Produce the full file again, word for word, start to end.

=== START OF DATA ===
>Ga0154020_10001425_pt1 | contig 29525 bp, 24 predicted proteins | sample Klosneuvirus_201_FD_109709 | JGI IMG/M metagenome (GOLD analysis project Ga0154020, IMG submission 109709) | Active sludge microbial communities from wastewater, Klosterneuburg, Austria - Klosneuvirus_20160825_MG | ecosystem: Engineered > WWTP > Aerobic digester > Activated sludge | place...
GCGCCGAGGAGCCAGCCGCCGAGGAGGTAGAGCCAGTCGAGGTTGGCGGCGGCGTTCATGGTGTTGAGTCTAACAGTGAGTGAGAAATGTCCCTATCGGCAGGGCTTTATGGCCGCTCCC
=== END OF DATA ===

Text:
>Ga0154020_10001425_pt1 | contig 29525 bp, 24 predicted proteins | sample Klosneuvirus_201_FD_109709 | JGI IMG/M metagenome (GOLD analysis project Ga0154020, IMG submission 109709) | Active sludge microbial communities from wastewater, Klosterneuburg, Austria - Klosneuvirus_20160825_MG | ecosystem: Engineered > WWTP > Aerobic digester > Activated sludge | place...
GCGCCGAGGAGCCAGCCGCCGAGGAGGTAGAGCCAGTCGAGGTTGGCGGCGGCGTTCATGGTGTTGAGTCTAACAGTGAGTGAGAAATGTCCCTATCGGCAGGGCTTTATGGCCGCTCCC